Painting the town pink

Did you know that breast cancer is the second leading cause of death in women? According to the American Cancer Society, every three minutes a woman is diagnosed with breast cancer. Every 13 minutes, a woman dies from breast cancer. There are approximately 182,460 women in the fight with breast cancer; this year 40,480 women will die of cancer. According to statistics, 450 men will die this year from breast cancer. On Oct. 9, the Student Nursing Association, level four professional nursing students, and the More Than A Conqueror Breast Cancer Support Group teamed up to “Paint the Town Pink.” The event served to inform Grambling State University and the community of Grambling about early detection of breast cancer, among other breast cancer awareness facts.

One of GSU’s own faculty members, Dr. Rixie Thompson, founded More Than A Conqueror Breast Cancer Support Group after her second reoccurrence of breast cancer. Dr. Thompson was very open and willing to talk about her diagnosis, struggle, source of strength, and triumph over the disease.

Diagnosed with breast cancer at the age of 24, Dr. Thompson shared how devastated and afraid she was to be diagnosed at the prime of her life. When she was diagnosed, she wasn’t really informed about the disease. She felt that she was dying while going through her fight.

“I weighed as little as 75 pounds and had no hair,” she said. “In Hosea 4:6 God states that, My people are destroyed for lack of knowledge … so, I began to research the disease for myself.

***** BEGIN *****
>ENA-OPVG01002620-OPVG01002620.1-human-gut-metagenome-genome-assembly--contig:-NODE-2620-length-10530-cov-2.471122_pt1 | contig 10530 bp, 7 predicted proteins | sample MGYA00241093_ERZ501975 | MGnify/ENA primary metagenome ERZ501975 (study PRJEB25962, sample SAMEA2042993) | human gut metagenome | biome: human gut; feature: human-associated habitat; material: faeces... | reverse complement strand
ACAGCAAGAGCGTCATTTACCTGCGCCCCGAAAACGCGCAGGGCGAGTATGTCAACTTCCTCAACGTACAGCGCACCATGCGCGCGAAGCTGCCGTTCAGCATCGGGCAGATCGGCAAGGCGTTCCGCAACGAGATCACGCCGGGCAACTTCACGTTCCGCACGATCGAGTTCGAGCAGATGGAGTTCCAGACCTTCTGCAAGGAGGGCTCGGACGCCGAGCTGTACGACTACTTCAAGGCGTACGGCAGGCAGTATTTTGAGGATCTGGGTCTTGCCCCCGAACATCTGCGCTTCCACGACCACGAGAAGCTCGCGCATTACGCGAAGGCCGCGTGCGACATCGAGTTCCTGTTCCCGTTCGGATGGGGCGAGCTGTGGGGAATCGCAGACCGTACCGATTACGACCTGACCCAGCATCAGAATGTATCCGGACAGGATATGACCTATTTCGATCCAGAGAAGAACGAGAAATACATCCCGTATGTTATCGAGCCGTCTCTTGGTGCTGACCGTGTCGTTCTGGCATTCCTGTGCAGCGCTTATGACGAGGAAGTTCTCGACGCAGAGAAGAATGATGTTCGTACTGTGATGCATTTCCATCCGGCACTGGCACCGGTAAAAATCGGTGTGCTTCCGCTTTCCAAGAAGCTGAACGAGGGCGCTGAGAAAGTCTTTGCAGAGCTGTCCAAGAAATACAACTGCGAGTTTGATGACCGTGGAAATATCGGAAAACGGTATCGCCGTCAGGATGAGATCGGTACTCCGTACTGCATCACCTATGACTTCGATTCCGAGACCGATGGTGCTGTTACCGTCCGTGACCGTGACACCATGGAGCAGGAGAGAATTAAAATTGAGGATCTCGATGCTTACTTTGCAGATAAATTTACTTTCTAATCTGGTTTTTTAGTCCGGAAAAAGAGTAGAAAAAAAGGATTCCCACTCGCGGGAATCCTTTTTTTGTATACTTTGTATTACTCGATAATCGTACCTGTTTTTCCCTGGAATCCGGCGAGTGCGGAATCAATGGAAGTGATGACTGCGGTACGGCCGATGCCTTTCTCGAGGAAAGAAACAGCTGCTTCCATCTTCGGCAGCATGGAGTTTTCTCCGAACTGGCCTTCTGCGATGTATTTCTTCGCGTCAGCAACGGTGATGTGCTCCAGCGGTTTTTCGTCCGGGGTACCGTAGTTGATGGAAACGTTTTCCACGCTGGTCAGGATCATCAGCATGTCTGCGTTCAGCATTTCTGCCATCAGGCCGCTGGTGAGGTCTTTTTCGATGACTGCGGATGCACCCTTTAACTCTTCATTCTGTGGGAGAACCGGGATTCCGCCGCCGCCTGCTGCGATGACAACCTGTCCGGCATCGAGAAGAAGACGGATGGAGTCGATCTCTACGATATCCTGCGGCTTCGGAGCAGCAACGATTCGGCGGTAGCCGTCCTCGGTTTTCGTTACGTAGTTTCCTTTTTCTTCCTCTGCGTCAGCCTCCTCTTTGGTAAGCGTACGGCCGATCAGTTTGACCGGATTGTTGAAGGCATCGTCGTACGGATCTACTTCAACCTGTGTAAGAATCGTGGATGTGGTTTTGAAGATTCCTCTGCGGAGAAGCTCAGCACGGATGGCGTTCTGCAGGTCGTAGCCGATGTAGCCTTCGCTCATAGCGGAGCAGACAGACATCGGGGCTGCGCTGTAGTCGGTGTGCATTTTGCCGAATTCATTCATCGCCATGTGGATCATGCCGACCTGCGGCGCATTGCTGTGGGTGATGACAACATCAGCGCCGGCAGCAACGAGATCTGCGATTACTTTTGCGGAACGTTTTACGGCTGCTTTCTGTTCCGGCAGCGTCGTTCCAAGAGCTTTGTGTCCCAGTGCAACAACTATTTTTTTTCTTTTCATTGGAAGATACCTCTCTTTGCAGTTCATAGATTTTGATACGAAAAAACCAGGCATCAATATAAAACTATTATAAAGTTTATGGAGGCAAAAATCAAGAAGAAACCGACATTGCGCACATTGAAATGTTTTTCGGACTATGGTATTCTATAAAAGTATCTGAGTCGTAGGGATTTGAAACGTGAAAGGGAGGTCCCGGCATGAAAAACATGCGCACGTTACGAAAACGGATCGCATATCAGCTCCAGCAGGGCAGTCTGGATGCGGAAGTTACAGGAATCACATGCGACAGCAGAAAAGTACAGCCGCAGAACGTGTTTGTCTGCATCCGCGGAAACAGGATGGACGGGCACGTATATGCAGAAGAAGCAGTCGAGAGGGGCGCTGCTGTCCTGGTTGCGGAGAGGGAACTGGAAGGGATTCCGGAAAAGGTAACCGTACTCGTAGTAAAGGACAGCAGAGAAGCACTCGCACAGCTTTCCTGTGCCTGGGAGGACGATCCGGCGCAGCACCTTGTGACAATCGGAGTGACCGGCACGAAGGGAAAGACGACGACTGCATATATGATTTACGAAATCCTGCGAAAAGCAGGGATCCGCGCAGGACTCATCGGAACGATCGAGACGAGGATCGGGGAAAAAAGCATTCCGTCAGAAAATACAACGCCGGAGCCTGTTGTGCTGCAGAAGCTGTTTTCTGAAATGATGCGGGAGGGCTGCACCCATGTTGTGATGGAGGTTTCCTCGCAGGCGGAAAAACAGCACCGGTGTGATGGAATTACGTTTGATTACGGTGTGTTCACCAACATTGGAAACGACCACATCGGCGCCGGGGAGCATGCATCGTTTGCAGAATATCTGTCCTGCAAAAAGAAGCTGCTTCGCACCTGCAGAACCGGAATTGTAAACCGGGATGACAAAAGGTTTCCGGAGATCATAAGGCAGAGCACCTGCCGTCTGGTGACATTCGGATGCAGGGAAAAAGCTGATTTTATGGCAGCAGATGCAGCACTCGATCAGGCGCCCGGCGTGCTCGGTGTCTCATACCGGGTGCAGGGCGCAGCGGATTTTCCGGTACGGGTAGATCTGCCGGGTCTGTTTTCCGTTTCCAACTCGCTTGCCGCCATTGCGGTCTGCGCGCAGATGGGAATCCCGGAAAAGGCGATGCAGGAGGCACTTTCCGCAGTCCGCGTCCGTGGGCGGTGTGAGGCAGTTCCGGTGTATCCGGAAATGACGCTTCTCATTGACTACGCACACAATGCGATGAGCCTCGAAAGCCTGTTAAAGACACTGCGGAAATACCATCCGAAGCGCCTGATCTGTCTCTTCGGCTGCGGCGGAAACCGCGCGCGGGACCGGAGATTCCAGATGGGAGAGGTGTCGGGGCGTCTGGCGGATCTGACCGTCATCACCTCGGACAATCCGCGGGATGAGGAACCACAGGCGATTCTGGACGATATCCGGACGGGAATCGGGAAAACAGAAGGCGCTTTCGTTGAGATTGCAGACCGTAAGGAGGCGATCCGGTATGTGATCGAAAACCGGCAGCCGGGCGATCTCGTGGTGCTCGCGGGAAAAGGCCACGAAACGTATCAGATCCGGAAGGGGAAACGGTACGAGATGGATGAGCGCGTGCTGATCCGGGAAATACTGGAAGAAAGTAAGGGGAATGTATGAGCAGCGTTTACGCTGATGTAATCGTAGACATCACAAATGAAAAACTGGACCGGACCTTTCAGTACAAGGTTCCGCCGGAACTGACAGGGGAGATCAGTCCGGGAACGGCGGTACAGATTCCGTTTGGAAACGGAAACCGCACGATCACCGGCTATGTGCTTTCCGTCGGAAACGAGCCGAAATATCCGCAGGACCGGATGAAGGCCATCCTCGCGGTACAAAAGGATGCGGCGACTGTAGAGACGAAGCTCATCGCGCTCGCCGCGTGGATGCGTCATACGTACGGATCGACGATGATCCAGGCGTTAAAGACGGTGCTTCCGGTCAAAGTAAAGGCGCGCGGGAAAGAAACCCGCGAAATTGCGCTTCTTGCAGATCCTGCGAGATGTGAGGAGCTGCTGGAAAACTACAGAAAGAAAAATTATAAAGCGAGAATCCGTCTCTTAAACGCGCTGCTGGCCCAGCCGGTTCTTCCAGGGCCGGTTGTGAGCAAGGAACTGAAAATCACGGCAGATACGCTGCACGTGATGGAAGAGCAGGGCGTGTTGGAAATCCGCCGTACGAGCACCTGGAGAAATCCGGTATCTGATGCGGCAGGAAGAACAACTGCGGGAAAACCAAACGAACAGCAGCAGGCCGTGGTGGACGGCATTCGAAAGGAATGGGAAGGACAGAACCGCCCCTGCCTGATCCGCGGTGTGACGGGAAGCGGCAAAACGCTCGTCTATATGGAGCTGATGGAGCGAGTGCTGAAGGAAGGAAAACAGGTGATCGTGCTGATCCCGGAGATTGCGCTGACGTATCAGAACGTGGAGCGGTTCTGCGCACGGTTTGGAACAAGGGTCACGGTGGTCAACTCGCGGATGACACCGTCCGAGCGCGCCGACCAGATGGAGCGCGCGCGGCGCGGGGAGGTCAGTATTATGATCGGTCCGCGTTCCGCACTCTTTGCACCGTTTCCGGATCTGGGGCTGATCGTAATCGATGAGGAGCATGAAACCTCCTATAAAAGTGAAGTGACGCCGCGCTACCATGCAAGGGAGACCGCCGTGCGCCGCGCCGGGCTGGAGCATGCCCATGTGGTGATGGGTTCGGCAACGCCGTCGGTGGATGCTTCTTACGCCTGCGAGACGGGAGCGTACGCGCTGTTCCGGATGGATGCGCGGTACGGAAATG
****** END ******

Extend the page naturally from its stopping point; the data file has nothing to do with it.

“There is no way that someone can go through [breast cancer] and not find God,” Thompson said.

Thompson’s personal fight with the disease and a promise to give God all the glory is what motivated her to begin the support group. When asked what prompted her to host this event in this area, Thompson passionately declared, “I’m on a mission to inform my sisters!”

In Thompson’s situation, she was diagnosed at an early age. Her diagnosis is why she felt GSU is a great place to carry out her calling.

She was impressed with the large turnout and the questions asked at a morning seminar held in the Nursing Building.

Few young adults realize that they should began getting tested for breast cancer at the age of 20; and should get annual mammograms at the age of 40. One can get tested through self or clinical exams and mammograms. Early detection is the key in the fight against breast cancer.

If you have any questions or know anyone who is in the fight with breast cancer, call More Than A Conqueror Breast Cancer Support Group at (318) 247-3457 or the American Cancer Society 24-hour hotline at (800) ASC-2345.